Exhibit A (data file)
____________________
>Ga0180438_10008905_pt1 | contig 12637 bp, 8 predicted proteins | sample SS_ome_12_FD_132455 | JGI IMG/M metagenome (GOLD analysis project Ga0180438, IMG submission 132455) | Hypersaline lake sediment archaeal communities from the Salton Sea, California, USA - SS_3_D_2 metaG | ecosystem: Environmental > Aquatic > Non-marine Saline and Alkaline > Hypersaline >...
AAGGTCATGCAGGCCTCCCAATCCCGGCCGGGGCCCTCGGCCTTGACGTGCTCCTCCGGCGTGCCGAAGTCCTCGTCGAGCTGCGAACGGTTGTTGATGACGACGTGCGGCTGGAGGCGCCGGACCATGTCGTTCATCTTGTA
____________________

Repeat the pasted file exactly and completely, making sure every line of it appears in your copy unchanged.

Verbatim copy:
>Ga0180438_10008905_pt1 | contig 12637 bp, 8 predicted proteins | sample SS_ome_12_FD_132455 | JGI IMG/M metagenome (GOLD analysis project Ga0180438, IMG submission 132455) | Hypersaline lake sediment archaeal communities from the Salton Sea, California, USA - SS_3_D_2 metaG | ecosystem: Environmental > Aquatic > Non-marine Saline and Alkaline > Hypersaline >...
AAGGTCATGCAGGCCTCCCAATCCCGGCCGGGGCCCTCGGCCTTGACGTGCTCCTCCGGCGTGCCGAAGTCCTCGTCGAGCTGCGAACGGTTGTTGATGACGACGTGCGGCTGGAGGCGCCGGACCATGTCGTTCATCTTGTA